The district’s overall proficiency improved in all areas. In the Green Hills AEA survey, preliminary data indicates Atlantic will rank at least in the top third of schools tested in the AEA’s coverage area. The district will continue to strive for 85-percent proficiency.

7AM Newscast 04-29-2014

News, Podcasts

April 29th, 2014 by Chris Parks

w/ Ric Hanson

Play

House vote of 79-16 sends greyhound deal to governor

News

April 29th, 2014 by Ric Hanson

The Iowa House has given final legislative approval to a bill that will end greyhound racing at “Bluffs Run” in Council Bluffs and shift management of the Dubuque Greyhound Park from the casino in Dubuque to the Iowa Greyhound Association. The deal was negotiated by the dog owners and representatives of the two casinos who complained they’ve been spending 13-million dollars a year to subsidize a dying industry. Representative Mary Ann Hanusa is from Council Bluffs, where the Horseshoe Casino and community leaders have complained the property where the track sits now is needed for other development.

“This is a bill which represents joint agreement between the casinos and those representing the dog interests,” Hanusa said. Representative Vicki Lensing of Iowa City was the only other House member who spoke when the bill came up for a vote. “Over the years this has been something that we’ve worked on and in the last few months all of the parties have come together and agreed to the bill we now have before us, so it’s been an amazing journey,” Lensing said.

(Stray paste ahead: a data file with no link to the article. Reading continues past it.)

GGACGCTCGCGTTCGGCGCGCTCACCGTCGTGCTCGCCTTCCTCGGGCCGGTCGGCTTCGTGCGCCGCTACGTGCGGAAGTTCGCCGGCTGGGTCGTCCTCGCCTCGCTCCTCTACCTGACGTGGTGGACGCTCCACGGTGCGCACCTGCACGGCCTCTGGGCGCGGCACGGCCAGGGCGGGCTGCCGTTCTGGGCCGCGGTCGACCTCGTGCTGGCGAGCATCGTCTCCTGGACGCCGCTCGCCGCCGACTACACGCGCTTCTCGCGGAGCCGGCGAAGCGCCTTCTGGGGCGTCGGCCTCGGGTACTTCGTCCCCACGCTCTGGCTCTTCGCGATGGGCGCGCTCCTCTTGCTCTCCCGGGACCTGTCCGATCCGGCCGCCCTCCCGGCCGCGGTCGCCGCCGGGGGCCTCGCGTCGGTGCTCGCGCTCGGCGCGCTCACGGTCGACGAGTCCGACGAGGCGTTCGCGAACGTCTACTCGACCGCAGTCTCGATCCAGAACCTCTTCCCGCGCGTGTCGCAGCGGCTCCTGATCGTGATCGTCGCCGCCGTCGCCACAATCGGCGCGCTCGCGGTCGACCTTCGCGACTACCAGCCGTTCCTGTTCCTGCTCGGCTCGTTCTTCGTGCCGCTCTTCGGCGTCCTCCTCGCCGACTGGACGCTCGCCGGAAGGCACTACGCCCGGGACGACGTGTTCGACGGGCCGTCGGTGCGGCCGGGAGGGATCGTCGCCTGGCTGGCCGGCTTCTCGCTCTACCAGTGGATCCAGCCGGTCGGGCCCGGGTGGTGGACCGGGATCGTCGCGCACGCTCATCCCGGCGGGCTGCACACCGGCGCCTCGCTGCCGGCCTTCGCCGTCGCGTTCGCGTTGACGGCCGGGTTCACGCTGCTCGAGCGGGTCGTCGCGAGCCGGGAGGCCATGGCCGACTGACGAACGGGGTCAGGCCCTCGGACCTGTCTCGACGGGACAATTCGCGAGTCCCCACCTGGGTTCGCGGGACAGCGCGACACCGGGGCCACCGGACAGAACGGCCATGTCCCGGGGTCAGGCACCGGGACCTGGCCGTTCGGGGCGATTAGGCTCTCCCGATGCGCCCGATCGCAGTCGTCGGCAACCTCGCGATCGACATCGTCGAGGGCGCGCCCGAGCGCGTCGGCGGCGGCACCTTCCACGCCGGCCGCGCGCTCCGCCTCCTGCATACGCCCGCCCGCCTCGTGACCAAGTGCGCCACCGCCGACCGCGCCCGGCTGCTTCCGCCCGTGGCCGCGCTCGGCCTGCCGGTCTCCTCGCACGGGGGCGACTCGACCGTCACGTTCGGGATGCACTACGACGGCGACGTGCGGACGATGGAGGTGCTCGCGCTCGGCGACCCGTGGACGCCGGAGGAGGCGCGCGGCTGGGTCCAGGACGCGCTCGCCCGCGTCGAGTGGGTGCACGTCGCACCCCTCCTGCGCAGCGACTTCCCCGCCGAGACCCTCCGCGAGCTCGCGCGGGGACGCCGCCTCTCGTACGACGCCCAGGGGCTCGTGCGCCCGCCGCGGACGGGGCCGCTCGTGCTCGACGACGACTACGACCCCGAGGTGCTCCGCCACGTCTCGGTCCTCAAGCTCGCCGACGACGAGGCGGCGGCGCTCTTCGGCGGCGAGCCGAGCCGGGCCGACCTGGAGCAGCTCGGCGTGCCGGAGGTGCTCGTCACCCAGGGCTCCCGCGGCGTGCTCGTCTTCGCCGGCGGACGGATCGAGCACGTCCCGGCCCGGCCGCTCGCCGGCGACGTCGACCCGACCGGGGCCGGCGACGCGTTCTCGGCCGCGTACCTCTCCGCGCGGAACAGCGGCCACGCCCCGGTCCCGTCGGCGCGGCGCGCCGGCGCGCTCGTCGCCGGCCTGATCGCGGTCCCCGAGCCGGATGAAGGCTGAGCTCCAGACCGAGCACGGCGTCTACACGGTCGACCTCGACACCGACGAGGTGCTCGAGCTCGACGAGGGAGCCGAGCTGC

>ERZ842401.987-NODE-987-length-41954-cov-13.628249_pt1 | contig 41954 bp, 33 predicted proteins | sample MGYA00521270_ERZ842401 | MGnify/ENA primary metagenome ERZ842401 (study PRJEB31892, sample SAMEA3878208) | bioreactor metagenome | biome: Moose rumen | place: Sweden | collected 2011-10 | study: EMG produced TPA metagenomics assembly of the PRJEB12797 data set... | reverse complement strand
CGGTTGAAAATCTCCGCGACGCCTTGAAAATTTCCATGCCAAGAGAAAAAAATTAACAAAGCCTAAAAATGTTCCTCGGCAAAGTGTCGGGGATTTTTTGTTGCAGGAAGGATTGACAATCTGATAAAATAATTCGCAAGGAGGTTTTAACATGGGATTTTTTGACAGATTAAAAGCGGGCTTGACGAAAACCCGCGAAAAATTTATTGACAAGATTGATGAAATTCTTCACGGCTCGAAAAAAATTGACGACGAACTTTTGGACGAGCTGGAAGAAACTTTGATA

The deal will see the Council Bluffs casino pay 65 million dollars over the next seven years and the Dubuque casino will pay a million dollars a year. Half of that money will go into a retirement fund for greyhound owners and breeders who plan to get out of the business. The rest can be used by those who remain in the industry to run the Dubuque Greyhound Park.

The bill passed the House on a 79 to 16 vote and goes to Governor Branstad for his review. Lawmakers spent a great deal of Monday afternoon and early evening at the statehouse in private meetings, trying to come up with final agreements on key legislation so the work of the 2014 session can be concluded this week.

(Radio Iowa)

Legislature votes to create new tax credit for adoptive parents

News

April 29th, 2014 by Ric Hanson

The legislature has voted to establish a new tax credit for Iowa parents who adopt a child. If the governor signs the bill into law, Iowans could claim a credit of up to 25-hundred dollars per child for adoption-related expenses. Representative Chip Baltimore and his wife adopted a daughter and he urged his colleagues to pass the bill.